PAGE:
Arts & Culture Editor Eimear Hurley discusses the Cork music industry with local band, Young Savage.
2014 is set to be a good year for Cork four piece Young Savage (singer/guitarist Dan O’Connor, bassist Steve Flynn, lead guitarist Dan O’Sullivan and drummer Ross Glavin). They have have been playing together for over a year now, and have developed a sound that Ross describes as “Garage Rock n Roll with Psychedelic tendencies.”Since competing in the UCC Live Music Society Battle of the Bands last year, the band have performed in Whelan’s in Dublin. Cork is still home for the band, though. “Our best reception would have to be in The Oliver Plunkett which just has the ideal stage. Of course we can’t leave out The Gateway Bar on Barrack Street, the first venue we played, it’s one of those rare places that just maintains that local live music pub environment. It’s become a rite of passage really for any young and up and coming band in cork to play.”
Songwriting is very much a group effort for Young Savage, Glavin explains: “our writing process is based usually around a guitar riff or bass line…if we like it we jam it out until we find a rough direction of where the song will go and finish it out that way. We all write our own individual parts and it works well for us.”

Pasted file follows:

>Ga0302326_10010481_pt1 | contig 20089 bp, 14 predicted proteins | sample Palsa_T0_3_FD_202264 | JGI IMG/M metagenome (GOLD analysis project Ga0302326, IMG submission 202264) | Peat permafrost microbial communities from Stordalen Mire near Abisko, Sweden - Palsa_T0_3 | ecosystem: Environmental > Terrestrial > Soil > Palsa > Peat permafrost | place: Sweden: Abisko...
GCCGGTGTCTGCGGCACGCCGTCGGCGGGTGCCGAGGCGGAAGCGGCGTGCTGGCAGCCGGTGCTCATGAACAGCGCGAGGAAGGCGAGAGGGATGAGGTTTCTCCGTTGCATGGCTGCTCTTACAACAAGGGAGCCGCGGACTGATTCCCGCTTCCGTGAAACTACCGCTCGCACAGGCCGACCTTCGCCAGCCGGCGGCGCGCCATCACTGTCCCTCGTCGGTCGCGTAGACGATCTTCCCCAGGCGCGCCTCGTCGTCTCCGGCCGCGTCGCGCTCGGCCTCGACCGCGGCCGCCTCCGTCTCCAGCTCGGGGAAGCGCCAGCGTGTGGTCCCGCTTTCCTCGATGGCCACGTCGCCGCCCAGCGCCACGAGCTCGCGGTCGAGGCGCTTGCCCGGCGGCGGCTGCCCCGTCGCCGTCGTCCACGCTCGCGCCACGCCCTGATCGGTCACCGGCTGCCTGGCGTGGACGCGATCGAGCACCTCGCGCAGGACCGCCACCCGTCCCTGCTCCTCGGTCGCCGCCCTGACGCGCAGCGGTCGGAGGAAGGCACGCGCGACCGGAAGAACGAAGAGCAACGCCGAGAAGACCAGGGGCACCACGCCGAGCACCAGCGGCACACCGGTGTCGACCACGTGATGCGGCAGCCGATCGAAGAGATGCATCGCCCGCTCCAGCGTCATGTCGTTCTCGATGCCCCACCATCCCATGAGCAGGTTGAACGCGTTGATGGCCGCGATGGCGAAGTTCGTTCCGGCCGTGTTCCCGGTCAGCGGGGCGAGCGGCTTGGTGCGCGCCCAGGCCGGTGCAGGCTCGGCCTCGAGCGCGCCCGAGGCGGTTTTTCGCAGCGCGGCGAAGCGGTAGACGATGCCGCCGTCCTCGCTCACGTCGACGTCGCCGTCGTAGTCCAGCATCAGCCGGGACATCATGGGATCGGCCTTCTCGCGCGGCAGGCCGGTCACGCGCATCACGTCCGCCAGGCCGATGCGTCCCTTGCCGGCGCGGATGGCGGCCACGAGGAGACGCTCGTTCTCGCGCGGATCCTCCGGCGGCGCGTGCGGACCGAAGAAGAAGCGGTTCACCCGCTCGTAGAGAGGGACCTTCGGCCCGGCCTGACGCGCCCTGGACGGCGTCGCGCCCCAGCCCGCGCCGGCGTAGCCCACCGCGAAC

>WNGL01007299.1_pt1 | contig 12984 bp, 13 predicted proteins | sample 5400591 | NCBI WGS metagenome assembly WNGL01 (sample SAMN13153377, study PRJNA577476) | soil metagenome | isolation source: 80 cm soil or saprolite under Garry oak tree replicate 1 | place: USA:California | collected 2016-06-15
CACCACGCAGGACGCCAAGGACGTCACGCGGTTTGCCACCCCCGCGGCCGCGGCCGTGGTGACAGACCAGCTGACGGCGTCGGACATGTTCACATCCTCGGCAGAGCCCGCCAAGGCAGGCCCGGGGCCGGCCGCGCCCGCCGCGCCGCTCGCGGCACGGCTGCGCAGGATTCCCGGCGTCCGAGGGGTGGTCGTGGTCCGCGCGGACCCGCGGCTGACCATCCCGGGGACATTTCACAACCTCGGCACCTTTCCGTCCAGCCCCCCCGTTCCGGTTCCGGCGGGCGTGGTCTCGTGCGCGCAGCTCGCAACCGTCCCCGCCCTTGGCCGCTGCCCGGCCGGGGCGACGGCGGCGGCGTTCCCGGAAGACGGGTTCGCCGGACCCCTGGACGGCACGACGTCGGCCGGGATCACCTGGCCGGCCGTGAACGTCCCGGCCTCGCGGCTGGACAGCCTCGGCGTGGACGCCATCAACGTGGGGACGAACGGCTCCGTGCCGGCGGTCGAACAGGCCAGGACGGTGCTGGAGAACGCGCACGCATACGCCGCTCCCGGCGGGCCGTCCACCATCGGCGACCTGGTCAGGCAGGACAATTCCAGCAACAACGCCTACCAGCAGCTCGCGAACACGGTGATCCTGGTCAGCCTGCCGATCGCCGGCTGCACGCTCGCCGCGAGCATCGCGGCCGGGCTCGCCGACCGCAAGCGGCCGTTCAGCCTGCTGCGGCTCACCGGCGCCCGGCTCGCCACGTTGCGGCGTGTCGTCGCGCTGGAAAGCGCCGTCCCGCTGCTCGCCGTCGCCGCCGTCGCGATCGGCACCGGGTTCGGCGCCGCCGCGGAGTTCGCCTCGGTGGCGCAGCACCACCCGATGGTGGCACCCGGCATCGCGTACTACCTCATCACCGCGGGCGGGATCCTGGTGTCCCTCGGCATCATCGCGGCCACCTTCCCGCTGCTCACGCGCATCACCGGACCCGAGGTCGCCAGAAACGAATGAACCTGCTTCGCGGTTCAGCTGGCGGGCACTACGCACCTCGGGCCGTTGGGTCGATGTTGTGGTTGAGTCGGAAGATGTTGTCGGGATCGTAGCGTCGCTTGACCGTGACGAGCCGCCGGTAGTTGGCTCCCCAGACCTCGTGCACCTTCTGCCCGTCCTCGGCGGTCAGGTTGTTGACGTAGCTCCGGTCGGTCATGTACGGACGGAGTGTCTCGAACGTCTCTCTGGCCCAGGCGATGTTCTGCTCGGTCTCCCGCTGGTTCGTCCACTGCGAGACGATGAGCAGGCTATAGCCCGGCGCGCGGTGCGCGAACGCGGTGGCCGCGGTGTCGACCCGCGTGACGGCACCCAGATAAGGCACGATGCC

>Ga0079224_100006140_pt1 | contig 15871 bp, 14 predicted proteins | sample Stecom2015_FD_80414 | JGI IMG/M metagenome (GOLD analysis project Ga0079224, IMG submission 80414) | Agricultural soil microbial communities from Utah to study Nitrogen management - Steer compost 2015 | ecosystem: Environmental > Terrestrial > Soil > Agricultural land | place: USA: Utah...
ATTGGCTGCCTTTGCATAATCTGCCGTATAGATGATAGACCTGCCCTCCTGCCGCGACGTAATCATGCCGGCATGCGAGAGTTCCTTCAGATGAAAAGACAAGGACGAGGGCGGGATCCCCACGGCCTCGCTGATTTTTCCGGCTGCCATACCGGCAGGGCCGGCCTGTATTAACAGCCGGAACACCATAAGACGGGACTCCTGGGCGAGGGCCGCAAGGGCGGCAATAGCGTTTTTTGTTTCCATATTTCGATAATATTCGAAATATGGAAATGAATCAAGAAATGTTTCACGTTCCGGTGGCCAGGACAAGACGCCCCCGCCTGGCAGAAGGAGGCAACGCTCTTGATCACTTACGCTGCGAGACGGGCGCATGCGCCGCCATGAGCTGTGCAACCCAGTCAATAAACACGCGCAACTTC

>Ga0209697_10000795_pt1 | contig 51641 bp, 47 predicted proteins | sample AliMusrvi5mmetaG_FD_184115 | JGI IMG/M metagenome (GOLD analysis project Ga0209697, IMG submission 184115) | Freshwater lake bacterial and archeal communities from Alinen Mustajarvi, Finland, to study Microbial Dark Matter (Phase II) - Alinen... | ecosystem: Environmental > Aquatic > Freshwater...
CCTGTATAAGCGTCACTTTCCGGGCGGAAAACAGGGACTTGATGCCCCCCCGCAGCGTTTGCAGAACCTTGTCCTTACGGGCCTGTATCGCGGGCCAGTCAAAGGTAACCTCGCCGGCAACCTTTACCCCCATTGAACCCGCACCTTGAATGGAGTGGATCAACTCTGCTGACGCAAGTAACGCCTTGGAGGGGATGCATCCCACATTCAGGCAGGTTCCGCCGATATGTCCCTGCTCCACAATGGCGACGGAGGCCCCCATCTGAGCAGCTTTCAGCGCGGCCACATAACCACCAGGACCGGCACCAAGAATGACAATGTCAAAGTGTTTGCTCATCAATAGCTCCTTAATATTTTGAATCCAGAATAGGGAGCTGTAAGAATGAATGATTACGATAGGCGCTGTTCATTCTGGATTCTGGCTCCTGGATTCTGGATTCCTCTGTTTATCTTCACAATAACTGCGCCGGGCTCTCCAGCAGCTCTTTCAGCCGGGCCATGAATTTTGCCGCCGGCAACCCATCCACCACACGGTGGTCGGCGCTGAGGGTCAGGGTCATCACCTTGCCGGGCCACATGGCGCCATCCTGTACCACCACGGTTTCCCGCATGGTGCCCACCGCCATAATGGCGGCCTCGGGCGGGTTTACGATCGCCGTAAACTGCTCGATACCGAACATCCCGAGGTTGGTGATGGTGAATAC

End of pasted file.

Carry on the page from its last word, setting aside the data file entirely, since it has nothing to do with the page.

The band take their influences not so much from individual bands but from musical movements, like the psychedelic movement of the 60s, 70s rock, “and the attitude [of] the madchester/brit pop era [of] the early 90’s.” Ross tells me that earning a place in the top 10 most-viewed videos on Balcony TV Cork was the band’s highlight of 2013: “It’s always nice knowing people actually take time to listen to your music.”
For Young Savage, the biggest challenge is progressing within the Cork music scene. “There aren’t enough people appreciating live music and gigs in Cork.” Ross says. “It’s easy here to get to a certain stage but it’s hard to progress from that for the simple fact that the scene isn’t popular enough. It’s not that the scene isn’t there and that there’s not people out there who love live music, it’s just a narrow market. The Cork scene is more of a stepping stone, but you couldn’t ask for a better stepping stone. We take a lot of pride in being from Cork and a Cork band, we hope that someday the Cork music scene will be as big as it was in the days of Sir Henrys.”
So what will 2014 hold for Young Savage? At the top of their to-do list is to find a manager – one who’s “as ambitious as we are,” Ross adds. “We want to prove to a wider audience that there is something here in the Cork music scene and that bands here are worth looking at.” A spot of globe-trotting is on the cards too, as the band plans to move to Nashville Tennessee this summer. They hope to cement their sound in the f(in)famous city:“it’s a drinking city with a music problem and we plan to take full advantage of that!”